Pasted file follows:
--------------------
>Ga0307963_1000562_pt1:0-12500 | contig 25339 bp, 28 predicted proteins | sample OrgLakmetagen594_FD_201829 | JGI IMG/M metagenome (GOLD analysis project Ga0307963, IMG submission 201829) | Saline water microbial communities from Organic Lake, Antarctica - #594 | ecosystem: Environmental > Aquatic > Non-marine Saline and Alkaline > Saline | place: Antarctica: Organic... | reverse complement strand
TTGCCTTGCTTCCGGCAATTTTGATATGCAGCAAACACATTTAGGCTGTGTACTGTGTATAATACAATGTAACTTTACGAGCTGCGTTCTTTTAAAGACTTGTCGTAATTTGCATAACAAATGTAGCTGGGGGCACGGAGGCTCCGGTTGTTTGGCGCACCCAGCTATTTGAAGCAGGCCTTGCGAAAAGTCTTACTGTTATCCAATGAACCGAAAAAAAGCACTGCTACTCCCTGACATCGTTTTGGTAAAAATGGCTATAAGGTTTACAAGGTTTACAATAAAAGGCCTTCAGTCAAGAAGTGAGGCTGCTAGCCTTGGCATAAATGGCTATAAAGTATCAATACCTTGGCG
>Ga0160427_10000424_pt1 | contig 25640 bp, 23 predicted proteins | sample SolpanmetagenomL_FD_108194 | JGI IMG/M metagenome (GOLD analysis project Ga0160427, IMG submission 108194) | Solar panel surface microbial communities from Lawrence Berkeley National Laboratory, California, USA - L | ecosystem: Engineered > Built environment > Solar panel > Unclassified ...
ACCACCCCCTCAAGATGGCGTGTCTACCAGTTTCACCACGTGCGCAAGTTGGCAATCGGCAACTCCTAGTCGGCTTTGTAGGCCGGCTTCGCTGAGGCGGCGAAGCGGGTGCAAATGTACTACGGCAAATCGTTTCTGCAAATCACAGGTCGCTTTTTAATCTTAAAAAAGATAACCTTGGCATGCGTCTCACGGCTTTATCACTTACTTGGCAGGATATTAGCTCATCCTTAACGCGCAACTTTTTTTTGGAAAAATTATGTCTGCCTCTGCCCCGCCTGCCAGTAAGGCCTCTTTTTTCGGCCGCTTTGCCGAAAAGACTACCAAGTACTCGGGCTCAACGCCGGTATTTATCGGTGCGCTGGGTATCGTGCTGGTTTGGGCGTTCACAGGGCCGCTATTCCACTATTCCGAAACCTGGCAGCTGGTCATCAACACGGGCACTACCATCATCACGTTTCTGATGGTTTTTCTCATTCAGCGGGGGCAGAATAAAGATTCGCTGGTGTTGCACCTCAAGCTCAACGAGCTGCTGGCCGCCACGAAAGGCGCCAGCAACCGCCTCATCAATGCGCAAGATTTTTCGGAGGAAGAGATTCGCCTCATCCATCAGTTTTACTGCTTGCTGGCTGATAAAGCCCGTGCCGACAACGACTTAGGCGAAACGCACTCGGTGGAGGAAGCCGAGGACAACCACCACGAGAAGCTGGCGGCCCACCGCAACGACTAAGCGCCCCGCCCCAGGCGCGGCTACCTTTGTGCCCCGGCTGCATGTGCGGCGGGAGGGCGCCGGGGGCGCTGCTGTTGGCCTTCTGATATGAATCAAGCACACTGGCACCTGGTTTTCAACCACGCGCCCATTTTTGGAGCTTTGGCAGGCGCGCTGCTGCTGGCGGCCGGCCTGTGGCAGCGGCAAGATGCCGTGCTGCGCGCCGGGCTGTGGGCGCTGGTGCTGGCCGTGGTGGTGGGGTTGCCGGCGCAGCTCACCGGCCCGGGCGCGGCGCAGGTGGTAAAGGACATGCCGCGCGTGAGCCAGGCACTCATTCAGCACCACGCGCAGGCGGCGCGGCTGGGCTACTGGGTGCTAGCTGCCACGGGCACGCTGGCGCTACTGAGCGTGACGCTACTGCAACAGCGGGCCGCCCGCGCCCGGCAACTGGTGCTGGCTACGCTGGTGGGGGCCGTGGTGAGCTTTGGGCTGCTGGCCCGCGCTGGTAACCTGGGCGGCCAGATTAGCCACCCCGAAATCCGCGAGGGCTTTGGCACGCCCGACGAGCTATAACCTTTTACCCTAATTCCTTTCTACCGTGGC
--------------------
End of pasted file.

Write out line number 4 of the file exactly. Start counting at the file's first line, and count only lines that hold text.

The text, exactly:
ACCACCCCCTCAAGATGGCGTGTCTACCAGTTTCACCACGTGCGCAAGTTGGCAATCGGCAACTCCTAGTCGGCTTTGTAGGCCGGCTTCGCTGAGGCGGCGAAGCGGGTGCAAATGTACTACGGCAAATCGTTTCTGCAAATCACAGGTCGCTTTTTAATCTTAAAAAAGATAACCTTGGCATGCGTCTCACGGCTTTATCACTTACTTGGCAGGATATTAGCTCATCCTTAACGCGCAACTTTTTTTTGGAAAAATTATGTCTGCCTCTGCCCCGCCTGCCAGTAAGGCCTCTTTTTTCGGCCGCTTTGCCGAAAAGACTACCAAGTACTCGGGCTCAACGCCGGTATTTATCGGTGCGCTGGGTATCGTGCTGGTTTGGGCGTTCACAGGGCCGCTATTCCACTATTCCGAAACCTGGCAGCTGGTCATCAACACGGGCACTACCATCATCACGTTTCTGATGGTTTTTCTCATTCAGCGGGGGCAGAATAAAGATTCGCTGGTGTTGCACCTCAAGCTCAACGAGCTGCTGGCCGCCACGAAAGGCGCCAGCAACCGCCTCATCAATGCGCAAGATTTTTCGGAGGAAGAGATTCGCCTCATCCATCAGTTTTACTGCTTGCTGGCTGATAAAGCCCGTGCCGACAACGACTTAGGCGAAACGCACTCGGTGGAGGAAGCCGAGGACAACCACCACGAGAAGCTGGCGGCCCACCGCAACGACTAAGCGCCCCGCCCCAGGCGCGGCTACCTTTGTGCCCCGGCTGCATGTGCGGCGGGAGGGCGCCGGGGGCGCTGCTGTTGGCCTTCTGATATGAATCAAGCACACTGGCACCTGGTTTTCAACCACGCGCCCATTTTTGGAGCTTTGGCAGGCGCGCTGCTGCTGGCGGCCGGCCTGTGGCAGCGGCAAGATGCCGTGCTGCGCGCCGGGCTGTGGGCGCTGGTGCTGGCCGTGGTGGTGGGGTTGCCGGCGCAGCTCACCGGCCCGGGCGCGGCGCAGGTGGTAAAGGACATGCCGCGCGTGAGCCAGGCACTCATTCAGCACCACGCGCAGGCGGCGCGGCTGGGCTACTGGGTGCTAGCTGCCACGGGCACGCTGGCGCTACTGAGCGTGACGCTACTGCAACAGCGGGCCGCCCGCGCCCGGCAACTGGTGCTGGCTACGCTGGTGGGGGCCGTGGTGAGCTTTGGGCTGCTGGCCCGCGCTGGTAACCTGGGCGGCCAGATTAGCCACCCCGAAATCCGCGAGGGCTTTGGCACGCCCGACGAGCTATAACCTTTTACCCTAATTCCTTTCTACCGTGGC